What are cold sores?
A cold sore is an infection caused by a virus called the “herpes simplex virus type-1” or HSV-1 . Cold sores are sometimes called fever blisters. Once you are infected with the HSV-1 virus you have it for life. Things like stress can cause the virus to reoccur and cause the cold sores to reappear. Examples of things that can stress the body are lack of sleep, getting a cold or flu, or staying in the sun for too long.
What are the symptoms of cold sores?
Cold sores gather as groups of small blisters on the lips and around the mouth. The skin around the blisters is often red, swollen, and painful. The blisters can break open, leak a clear fluid, and then scab over after a few days.
Some people can get very sick with many painful blisters in and around their mouth and can also have a high fever. The blisters in the mouth can be so painful that it hurts to eat or drink. Others have only a simple cold sore and have no other symptoms.
You should see a health care provider if the illness seems to be causing more serious symptoms.
How are cold sores spread?
Cold sores are spread by direct contact with the sores or the infected fluids from the mouth of someone with the virus (for example saliva or drool). Touching the sores or saliva from the mouth of someone with cold sores can spread the virus. Kissing is an example of how the virus can spread. People infected with herpes simplex can spread the virus even if they have no visible sores or symptoms.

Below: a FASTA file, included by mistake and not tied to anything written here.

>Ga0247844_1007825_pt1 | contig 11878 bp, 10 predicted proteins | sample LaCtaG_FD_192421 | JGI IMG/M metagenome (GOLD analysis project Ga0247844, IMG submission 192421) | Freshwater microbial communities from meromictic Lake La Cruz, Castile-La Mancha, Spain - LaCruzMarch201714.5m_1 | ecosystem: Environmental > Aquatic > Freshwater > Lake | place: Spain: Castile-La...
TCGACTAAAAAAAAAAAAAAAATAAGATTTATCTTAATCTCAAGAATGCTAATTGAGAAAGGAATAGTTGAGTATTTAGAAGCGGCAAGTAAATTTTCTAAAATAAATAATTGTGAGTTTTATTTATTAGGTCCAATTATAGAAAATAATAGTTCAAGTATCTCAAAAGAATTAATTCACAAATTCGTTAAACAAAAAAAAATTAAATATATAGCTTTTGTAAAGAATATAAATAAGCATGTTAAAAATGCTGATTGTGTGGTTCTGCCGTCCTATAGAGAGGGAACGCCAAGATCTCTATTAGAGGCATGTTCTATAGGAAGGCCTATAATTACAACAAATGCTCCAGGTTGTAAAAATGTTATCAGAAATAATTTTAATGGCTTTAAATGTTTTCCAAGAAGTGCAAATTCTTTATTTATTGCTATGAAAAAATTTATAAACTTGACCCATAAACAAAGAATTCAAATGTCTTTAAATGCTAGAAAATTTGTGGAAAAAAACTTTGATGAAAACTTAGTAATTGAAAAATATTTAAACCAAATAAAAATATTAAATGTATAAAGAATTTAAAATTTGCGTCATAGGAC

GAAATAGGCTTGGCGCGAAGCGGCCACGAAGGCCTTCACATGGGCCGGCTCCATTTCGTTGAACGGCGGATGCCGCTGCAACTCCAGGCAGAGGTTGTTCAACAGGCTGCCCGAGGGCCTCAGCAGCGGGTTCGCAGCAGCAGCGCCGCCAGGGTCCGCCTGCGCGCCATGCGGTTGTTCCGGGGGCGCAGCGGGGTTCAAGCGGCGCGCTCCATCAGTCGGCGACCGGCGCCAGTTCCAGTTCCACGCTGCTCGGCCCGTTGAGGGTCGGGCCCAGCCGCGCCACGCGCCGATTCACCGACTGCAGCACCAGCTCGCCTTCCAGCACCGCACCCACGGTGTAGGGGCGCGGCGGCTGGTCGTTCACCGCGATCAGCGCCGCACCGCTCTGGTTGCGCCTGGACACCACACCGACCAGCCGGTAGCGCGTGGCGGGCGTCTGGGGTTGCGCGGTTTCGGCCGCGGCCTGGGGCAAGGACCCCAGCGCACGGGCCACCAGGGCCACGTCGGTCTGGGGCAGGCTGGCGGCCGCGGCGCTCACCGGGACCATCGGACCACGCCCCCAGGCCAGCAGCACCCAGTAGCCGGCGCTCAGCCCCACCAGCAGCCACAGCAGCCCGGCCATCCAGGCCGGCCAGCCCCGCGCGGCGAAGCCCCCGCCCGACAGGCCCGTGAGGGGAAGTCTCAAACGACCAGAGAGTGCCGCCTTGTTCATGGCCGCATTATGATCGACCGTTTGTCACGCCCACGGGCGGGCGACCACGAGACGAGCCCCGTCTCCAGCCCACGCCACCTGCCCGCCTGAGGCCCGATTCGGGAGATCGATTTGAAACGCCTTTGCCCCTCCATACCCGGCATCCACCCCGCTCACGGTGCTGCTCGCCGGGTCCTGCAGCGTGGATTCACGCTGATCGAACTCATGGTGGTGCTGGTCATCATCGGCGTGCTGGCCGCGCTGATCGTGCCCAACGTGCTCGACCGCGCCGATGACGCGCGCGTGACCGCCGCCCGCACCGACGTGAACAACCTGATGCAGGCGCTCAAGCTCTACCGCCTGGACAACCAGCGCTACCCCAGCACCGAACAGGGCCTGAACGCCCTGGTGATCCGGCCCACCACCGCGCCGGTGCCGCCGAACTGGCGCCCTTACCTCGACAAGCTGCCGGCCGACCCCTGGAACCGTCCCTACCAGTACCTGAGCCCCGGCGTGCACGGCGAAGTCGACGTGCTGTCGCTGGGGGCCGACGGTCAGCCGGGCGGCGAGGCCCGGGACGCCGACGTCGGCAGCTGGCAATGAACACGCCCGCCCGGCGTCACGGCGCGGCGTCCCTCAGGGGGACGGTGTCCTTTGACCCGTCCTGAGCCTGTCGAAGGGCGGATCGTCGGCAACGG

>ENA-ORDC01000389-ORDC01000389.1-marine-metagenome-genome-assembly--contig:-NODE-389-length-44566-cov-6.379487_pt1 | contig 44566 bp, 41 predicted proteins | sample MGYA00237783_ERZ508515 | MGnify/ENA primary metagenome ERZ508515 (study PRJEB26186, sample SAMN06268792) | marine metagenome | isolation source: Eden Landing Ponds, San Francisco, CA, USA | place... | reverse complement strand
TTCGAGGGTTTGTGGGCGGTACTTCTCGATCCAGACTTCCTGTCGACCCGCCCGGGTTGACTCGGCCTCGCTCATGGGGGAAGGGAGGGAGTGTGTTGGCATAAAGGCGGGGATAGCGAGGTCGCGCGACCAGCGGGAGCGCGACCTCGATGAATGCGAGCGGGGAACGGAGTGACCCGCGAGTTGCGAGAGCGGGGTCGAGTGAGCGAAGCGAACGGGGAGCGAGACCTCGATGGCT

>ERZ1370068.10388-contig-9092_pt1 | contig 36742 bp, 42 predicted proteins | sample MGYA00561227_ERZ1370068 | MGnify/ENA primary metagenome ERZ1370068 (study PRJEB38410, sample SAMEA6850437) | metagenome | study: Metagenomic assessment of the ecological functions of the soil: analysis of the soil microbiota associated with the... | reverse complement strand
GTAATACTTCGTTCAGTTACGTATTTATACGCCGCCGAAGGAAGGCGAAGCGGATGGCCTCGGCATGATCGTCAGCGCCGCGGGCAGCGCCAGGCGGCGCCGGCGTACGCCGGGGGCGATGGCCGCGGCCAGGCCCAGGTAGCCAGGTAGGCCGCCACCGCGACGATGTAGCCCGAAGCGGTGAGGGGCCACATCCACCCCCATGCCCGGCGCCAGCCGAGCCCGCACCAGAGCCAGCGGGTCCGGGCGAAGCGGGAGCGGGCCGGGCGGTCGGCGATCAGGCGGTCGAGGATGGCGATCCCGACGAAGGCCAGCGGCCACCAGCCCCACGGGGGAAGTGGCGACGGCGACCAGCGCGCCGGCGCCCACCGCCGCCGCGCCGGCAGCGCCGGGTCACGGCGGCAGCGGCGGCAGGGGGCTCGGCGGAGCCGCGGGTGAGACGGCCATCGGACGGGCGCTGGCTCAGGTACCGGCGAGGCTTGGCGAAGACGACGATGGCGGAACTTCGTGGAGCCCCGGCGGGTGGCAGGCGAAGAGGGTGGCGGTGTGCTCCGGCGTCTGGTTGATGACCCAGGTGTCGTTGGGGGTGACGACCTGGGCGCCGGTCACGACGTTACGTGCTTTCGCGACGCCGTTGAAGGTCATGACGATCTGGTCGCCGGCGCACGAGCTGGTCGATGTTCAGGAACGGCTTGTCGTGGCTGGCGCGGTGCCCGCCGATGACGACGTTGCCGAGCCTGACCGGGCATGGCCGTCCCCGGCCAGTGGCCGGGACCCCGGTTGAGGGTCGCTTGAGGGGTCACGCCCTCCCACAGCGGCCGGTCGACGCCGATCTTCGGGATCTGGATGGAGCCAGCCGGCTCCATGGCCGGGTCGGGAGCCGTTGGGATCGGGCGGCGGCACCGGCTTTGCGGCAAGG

How are cold sores treated?
The virus that causes cold sores cannot be cured but it can be managed. Most cold sores will usually start to heal on their own within a few days. Once you have been infected, the virus stays in your body for the rest of your life.
If you get cold sores often, treatment is available and it can help reduce the number of cold sores you get, the length of time they last and how severe they are. Treatment may include skin creams, ointments, or pills. Treatment may only get rid of the cold sores one to two days faster, but it can also help ease painful blisters or other uncomfortable symptoms.
You can treat mild symptoms at home. Learn more about treating cold sores.
How are cold sores prevented?
Avoid kissing and skin contact with people while blisters are present. The virus can spread easily as long as there is fluid in the blisters. Sometimes the virus can be spread even if there are no visible sores or symptoms.
You can spread the virus to other parts of your body if you touch the fluid in the blisters. Your eyes and genital areas may be particularly susceptible to the virus. Always clean your hands after touching a blister to avoid spreading the infection.
Avoid triggers. If possible, try to avoid conditions that stress your body, such as getting a cold or the flu, not getting enough sleep, or staying in the sun for long periods of time without applying sunscreen or lip balm. Too much sunlight can cause cold sores to flare.
Medications. Talk to your health care provider if you get cold sores often. You may be able to take prescribed pills to prevent frequent and painful cold sores.
Simple preventative measures can reduce the spread of infection.